Jake Tuttle had a decision to make last winter as National Signing Day approached.
The Collinsville senior running back/linebacker could either ink with one of several Division I schools that had interest in him. Army was the lone FBS offer while a majority of the interest came from schools the FCS division.
Instead of signing, Tuttle, the District 5A-4 player of the year after he rushed for 1,337 yards and 22 touchdowns in helping the Cardinals to a 12-1 campaign and the program’s first unbeaten regular season in 39 years, decided to give himself another year before making his college choice.
Tuttle will attend Choate Rosemary Hall in Wallingford, Connecticut in the fall. Choate is a private preparatory school.
“I’m giving myself another year, I thought that would help,” Tuttle said. “It gives me another year to become bigger, stronger and faster.
Tuttle will play one more game in Oklahoma when he suits up for the East squad Friday in the Oklahoma Coaches Association All-State game at Bixby’s Spartan Stadium. Kickoff is set for 7 p.m.
He will be joined on the East squad by former Cardinal teammate and offensive lineman Karson Cole. Owasso linebacker KeJuan Hay and defensive end Caymon Severs. Rejoice Christian’s Andrew Crow will lineup in the same backfield with Tuttle at running back.
Tuttle said he became interested in the idea of taking a post-grad year as signing day approached. His interest in Choate peaked soon after he began communicating with head coach LJ Spinnato on social media.
Tuttle actually committed to attending Choate prior to his visit to the New England-area school. When he did take a trip in May, Tuttle was convinced he had made the right choice.
“When I visited, I fell in love with them,” Tuttle said. “I fell in love with the culture.”
Following his year at Choate, Tuttle will again have a decision to make when it comes to where he wants to spend his collegiate years.
“I want to go D-I,” he said. “FBS would be great. But if FBS offers don’t come, that would be fine. It’s all good in my book.”
Tuttle will be one of five local players who are listed to suit up for the All-State game.
Hay, who will play at Pittsburg State in the fall, averaged a team-best nine tackles per game and finished among the OHS leaders in total stops despite missing the first six games with a foot injury.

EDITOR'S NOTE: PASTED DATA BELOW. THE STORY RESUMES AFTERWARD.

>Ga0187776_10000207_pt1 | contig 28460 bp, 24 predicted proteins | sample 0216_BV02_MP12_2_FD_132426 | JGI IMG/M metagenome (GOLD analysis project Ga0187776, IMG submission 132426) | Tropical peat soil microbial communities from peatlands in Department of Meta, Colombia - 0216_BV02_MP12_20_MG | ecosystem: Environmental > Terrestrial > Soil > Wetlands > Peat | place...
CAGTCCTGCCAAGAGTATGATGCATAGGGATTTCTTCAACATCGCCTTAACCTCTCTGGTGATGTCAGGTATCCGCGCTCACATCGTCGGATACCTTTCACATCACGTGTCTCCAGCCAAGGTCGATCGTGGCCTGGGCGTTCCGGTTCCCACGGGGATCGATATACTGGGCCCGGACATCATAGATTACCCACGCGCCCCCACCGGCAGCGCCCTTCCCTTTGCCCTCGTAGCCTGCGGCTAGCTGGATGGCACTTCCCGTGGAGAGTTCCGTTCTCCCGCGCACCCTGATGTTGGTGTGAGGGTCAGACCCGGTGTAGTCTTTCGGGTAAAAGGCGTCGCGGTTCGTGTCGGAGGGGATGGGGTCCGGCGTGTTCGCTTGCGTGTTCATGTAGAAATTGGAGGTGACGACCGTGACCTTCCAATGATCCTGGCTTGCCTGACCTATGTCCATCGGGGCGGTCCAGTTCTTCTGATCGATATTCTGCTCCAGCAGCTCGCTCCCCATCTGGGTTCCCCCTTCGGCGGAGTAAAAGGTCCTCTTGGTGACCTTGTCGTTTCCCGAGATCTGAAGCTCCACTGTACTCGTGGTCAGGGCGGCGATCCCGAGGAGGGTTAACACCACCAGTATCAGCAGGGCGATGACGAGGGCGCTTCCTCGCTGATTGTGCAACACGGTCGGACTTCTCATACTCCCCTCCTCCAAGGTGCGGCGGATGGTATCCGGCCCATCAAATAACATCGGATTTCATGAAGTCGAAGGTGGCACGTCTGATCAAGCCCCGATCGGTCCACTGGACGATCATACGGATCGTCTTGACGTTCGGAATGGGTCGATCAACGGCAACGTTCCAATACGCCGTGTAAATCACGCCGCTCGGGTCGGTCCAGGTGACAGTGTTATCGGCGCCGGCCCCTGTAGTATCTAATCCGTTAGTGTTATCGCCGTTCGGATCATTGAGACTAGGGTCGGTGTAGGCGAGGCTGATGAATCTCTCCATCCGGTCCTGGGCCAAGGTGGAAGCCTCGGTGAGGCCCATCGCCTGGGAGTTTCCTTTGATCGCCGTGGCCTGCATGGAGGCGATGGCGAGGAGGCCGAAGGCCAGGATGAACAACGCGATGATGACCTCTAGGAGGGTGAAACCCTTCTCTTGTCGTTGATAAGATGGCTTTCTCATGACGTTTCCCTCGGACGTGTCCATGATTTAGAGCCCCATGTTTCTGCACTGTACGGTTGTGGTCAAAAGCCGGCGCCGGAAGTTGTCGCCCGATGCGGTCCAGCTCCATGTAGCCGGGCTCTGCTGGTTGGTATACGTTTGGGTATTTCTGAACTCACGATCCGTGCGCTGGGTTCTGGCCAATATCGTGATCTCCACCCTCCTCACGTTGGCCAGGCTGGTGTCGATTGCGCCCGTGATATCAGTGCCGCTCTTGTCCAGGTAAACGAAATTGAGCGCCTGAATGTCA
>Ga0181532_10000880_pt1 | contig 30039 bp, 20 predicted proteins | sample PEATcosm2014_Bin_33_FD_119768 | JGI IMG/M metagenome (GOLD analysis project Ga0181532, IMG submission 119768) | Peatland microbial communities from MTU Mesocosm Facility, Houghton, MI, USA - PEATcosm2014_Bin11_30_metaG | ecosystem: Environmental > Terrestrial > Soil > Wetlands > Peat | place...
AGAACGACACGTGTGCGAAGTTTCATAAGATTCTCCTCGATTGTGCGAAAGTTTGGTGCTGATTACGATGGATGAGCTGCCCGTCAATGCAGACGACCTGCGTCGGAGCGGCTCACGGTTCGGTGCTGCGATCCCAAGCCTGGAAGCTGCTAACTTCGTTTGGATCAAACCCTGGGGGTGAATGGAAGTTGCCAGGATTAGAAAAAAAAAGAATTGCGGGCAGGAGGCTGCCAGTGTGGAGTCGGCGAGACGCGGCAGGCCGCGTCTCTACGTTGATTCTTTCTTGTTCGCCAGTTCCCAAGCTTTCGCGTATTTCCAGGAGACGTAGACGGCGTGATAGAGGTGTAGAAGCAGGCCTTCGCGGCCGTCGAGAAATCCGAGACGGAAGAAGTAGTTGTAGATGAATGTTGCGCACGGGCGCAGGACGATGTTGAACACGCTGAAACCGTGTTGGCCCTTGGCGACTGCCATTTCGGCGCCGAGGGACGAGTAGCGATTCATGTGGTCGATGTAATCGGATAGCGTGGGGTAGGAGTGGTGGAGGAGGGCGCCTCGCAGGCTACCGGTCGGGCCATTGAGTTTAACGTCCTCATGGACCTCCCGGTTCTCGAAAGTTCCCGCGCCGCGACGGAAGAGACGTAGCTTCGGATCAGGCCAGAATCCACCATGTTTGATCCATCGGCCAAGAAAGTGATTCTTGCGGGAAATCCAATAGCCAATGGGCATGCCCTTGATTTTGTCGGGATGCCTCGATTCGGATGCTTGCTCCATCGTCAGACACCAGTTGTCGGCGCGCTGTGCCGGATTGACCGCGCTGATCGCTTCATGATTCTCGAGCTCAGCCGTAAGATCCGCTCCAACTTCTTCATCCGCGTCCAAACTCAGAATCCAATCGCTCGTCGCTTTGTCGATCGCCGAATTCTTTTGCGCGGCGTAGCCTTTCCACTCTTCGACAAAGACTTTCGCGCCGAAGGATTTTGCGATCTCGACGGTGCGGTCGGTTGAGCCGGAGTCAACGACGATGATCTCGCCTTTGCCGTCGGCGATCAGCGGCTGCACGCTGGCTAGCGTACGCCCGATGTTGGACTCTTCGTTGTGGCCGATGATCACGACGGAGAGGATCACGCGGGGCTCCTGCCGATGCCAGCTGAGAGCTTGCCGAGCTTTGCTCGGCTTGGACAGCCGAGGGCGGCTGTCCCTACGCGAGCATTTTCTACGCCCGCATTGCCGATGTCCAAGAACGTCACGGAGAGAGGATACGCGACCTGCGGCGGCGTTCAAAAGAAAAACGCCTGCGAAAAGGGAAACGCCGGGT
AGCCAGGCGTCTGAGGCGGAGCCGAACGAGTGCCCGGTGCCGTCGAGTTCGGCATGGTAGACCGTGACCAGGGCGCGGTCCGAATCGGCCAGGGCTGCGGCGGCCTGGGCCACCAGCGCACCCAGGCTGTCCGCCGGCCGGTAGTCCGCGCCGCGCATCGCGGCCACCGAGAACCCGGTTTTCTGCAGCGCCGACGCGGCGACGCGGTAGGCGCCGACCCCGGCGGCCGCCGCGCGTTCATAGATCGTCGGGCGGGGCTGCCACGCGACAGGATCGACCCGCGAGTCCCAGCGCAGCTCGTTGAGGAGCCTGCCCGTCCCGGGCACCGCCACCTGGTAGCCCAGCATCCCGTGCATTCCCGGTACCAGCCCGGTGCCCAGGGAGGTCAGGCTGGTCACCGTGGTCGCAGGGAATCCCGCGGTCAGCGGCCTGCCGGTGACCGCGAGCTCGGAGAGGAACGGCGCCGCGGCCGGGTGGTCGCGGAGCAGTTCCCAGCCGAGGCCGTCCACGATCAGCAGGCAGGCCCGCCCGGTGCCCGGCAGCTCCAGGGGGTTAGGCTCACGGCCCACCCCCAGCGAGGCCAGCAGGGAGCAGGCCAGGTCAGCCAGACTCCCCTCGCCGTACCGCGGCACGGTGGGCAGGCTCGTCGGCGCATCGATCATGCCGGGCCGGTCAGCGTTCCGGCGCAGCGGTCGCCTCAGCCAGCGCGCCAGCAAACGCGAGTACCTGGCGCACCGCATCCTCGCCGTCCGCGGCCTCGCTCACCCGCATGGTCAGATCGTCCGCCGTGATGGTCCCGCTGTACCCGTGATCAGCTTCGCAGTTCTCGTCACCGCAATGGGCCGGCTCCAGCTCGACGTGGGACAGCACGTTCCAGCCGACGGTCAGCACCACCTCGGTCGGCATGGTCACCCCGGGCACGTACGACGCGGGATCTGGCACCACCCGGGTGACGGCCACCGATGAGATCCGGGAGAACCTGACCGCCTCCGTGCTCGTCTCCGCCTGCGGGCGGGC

Severs was the Rams’ second-leading tackler last year, his first as a starter for Owasso, with 63 total stops. He also tallied three sacks and two interceptions.
Crow ran for 2,625 yards and scored a state-best 44 rushing touchdowns last fall. The OU-bound walk-on concluded his career at Rejoice with 4,610 rushing yards and 81 touchdowns, along with 14 interceptions on defense.
Cole anchored a Cardinal front that provided protection for an offensive unit that averaged 298 rushing yards and 38 points per game.
A three-year starter for Collinsville, Cole said he first learned of his All-State selection on Twitter.
“I didn’t believe it at first until I talked to coach (Kevin) Jones,” said Cole, who will attend TCC in the fall.
Last hurrah for Pomeroy, Seay
Owasso’s Seth Pomeroy and Justin Seay of Rejoice Christian each punctuated their high school basketball careers with standout senior seasons.
Pomeroy averaged more than 18 points per game and set the Rams’ single-season record for 3-pointers with 91. He eclipsed 1,000 career points during his three-year varsity stint at OHS.
Seay averaged more than 15 points and shot 57 percent from the field as he helped the Eagles to the program’s first state championship in OSSAA play when they stormed to the Class 2A title in March.
Both will take part in Thursday’s OCA All-State games at the ORU Mabee Center. Seay will play in the Small school game at 7 p.m. while Pomeroy will take the court in the Large school contest at 8:30.
It will also be the last competitive game for either as both. Pomeroy will focus on his academics at the University of Oklahoma while Seay will do the same at Arkansas this fall.
“I’ve played enough basketball the last 18 years,” said Seay, who hopes to major in business at Fayetteville.
Pomeroy admitted to getting burned out on the sport and wanted to start a new chapter in Norman. The former sharpshooting point guard said he’ll always fondly remember his days with the Rams.
“I’m just glad I was able to play at Owasso,” he said. “The people and fans and teammates and coaches, I wouldn’t want to play anywhere else.”